We encountered a seasoned Glacier mountaineer on the Norris Traverse who, when told that we had made it “up the Red Eagle gut,” said he hadn’t heard of anyone in recent memory who had done so.
The first traces of the trail can be found about a mile and a half south of Red Eagle Lake where Red Eagle takes a deep bend not far above where Medicine Owl Creek enters it.
The creek must be waded twice, once on the current trail. Off that trail and just beyond a heavily wooded section there is a second crossing, this time just east of where the first traces of the old trail can be seen in a burn. We followed it some distance past a triple headed waterfalls, down into a deep gully and back to a ridge of red argillite rock. Here is where you’ll lose the trail and see only pieces of it unless you get lucky.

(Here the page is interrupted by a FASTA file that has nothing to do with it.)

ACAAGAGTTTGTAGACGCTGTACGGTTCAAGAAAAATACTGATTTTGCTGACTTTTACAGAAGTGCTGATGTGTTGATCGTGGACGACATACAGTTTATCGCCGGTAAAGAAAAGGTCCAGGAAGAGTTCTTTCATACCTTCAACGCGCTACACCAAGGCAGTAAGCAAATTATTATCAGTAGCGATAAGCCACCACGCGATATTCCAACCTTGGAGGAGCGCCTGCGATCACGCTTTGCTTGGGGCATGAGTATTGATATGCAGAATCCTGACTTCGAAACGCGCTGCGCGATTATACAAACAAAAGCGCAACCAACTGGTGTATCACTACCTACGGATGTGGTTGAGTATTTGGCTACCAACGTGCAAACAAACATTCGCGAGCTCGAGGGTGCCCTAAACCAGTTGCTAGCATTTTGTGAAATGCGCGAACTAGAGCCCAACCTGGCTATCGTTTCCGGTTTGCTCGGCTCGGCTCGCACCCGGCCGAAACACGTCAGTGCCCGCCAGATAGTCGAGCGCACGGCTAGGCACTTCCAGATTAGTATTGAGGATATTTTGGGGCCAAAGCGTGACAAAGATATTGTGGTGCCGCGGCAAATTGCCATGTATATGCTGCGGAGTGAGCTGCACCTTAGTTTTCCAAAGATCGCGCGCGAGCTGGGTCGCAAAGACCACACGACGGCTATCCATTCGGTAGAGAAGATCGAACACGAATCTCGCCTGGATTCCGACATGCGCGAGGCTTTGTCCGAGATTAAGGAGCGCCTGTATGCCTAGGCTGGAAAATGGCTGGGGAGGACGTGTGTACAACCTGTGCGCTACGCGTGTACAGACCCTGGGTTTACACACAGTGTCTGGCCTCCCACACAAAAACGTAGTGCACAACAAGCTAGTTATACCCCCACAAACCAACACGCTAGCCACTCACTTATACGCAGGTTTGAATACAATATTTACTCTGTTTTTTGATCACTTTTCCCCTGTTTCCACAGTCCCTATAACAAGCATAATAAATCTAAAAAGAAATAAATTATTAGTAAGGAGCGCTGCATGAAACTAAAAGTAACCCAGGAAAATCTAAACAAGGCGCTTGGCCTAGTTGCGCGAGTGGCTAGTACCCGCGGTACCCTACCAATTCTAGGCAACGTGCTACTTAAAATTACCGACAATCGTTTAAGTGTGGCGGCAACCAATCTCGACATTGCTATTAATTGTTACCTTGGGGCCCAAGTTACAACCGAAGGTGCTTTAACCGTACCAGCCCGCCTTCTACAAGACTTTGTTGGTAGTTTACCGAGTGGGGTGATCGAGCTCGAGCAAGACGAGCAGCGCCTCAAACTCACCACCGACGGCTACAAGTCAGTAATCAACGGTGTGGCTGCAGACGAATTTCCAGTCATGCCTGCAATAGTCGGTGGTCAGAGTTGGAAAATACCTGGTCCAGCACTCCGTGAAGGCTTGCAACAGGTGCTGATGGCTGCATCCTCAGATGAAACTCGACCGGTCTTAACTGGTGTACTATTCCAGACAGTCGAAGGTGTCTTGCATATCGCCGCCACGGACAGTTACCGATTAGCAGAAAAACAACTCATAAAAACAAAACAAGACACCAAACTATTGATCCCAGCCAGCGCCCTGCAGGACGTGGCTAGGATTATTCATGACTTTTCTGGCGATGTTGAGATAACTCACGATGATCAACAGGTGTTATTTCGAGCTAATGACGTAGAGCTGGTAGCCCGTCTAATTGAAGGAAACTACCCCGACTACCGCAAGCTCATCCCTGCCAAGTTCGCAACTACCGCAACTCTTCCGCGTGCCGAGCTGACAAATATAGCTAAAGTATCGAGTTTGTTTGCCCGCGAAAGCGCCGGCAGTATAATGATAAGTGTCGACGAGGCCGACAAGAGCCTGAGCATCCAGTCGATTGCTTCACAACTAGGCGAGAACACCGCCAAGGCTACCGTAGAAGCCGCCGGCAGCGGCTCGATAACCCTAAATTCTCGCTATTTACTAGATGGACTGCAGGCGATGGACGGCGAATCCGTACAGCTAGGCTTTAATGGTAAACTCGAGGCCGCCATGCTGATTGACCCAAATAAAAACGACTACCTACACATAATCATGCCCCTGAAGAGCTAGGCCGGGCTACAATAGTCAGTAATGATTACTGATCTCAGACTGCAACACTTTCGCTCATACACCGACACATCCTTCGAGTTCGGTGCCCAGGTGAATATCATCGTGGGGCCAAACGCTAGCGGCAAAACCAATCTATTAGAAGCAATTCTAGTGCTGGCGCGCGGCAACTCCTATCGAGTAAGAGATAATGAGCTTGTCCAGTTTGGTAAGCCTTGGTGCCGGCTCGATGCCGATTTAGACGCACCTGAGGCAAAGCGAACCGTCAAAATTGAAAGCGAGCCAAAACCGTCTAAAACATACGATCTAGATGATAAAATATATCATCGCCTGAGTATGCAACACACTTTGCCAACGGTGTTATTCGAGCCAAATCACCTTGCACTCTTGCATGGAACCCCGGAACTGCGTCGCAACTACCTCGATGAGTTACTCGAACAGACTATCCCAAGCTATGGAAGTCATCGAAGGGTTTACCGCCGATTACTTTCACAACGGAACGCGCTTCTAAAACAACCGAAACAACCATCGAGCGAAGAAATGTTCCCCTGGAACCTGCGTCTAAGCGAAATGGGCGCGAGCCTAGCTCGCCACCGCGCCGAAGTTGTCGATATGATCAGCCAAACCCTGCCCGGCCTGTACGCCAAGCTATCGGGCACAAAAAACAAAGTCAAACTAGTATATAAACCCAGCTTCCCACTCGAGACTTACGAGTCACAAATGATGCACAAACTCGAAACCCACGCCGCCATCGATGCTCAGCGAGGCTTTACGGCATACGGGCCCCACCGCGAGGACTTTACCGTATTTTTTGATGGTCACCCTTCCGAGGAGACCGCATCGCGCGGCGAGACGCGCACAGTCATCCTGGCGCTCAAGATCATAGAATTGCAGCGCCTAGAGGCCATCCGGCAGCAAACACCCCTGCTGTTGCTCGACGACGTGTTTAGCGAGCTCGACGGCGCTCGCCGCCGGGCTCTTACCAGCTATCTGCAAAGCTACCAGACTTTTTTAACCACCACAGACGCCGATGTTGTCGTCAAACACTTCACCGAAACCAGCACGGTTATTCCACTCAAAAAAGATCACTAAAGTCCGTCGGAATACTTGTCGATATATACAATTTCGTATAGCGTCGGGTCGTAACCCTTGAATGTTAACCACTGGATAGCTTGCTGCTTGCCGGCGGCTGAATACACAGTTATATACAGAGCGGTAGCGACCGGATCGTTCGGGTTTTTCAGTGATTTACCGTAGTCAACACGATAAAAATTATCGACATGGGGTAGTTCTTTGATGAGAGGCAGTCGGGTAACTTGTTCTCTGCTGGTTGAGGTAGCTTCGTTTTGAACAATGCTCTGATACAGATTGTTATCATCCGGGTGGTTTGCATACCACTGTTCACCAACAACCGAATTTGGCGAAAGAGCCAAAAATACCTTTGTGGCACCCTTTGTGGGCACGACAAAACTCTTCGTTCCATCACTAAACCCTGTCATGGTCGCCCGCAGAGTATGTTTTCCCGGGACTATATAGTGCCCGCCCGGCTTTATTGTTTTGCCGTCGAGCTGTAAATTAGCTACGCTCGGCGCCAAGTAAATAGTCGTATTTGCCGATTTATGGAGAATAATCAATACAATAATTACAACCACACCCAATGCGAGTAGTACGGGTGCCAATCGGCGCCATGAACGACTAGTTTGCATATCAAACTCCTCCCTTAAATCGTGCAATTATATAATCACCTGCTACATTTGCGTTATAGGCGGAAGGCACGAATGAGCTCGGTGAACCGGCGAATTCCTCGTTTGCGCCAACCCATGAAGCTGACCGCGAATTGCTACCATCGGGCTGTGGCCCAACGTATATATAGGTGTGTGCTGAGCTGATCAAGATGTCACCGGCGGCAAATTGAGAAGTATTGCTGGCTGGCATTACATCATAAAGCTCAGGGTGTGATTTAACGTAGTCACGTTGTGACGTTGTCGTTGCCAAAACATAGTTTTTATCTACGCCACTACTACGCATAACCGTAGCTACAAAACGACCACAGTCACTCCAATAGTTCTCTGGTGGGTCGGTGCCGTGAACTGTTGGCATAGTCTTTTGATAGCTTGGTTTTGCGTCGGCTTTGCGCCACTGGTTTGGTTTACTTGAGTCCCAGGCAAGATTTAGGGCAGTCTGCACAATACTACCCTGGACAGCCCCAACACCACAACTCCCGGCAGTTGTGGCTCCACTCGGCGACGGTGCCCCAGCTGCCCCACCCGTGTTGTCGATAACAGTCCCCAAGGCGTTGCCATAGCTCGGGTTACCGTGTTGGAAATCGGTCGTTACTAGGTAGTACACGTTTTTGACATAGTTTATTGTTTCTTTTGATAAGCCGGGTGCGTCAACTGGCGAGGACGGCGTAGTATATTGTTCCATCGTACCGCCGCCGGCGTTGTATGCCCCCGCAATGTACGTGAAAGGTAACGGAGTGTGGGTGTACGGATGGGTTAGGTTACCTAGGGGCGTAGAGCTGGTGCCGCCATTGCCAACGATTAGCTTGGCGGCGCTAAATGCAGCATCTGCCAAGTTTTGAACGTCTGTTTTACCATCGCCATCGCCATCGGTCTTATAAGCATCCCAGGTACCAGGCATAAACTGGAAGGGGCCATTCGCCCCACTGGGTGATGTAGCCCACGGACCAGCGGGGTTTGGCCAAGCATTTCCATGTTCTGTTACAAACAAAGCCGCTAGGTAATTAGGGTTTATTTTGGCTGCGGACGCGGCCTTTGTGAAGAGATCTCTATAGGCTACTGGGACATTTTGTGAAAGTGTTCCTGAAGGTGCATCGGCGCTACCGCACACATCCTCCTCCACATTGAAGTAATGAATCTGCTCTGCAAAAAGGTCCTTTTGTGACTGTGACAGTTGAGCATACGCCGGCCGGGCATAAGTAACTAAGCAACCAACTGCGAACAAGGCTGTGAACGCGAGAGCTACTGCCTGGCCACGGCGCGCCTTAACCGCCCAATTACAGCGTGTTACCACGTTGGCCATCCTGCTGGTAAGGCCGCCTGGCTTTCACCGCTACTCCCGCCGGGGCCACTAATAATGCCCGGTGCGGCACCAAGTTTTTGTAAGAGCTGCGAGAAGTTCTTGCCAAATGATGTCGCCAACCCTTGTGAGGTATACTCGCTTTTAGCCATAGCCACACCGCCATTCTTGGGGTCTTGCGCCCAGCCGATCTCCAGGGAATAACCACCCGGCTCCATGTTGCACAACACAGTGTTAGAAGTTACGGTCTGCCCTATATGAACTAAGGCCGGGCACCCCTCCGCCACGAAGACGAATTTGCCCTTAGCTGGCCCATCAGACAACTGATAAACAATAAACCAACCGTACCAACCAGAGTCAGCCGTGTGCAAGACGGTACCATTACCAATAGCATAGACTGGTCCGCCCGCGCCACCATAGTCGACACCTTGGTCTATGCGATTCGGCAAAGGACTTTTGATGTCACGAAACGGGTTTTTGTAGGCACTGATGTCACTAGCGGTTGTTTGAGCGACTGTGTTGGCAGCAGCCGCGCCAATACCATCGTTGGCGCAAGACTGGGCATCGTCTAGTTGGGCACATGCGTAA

We followed the band of red argillite toward the creek, picked up a trace and followed it to the first of what seemed to be a never ending series of large beaver ponds. We crossed the stream and followed its east side until forced to cross again, where we encountered even larger swamp ponds.
There were animal trails and traces for a couple of miles in and out of burned forest while we watched for two forks of the creek to come together, a sign that we were nearing a great valley that contains a gigantic waterfall that drops down a massive cliff face.
While we were now out of the burn and the blown-down trees, our biggest obstacles became willows, alders and thimbleberry bushes that were up to our shoulders and over our heads.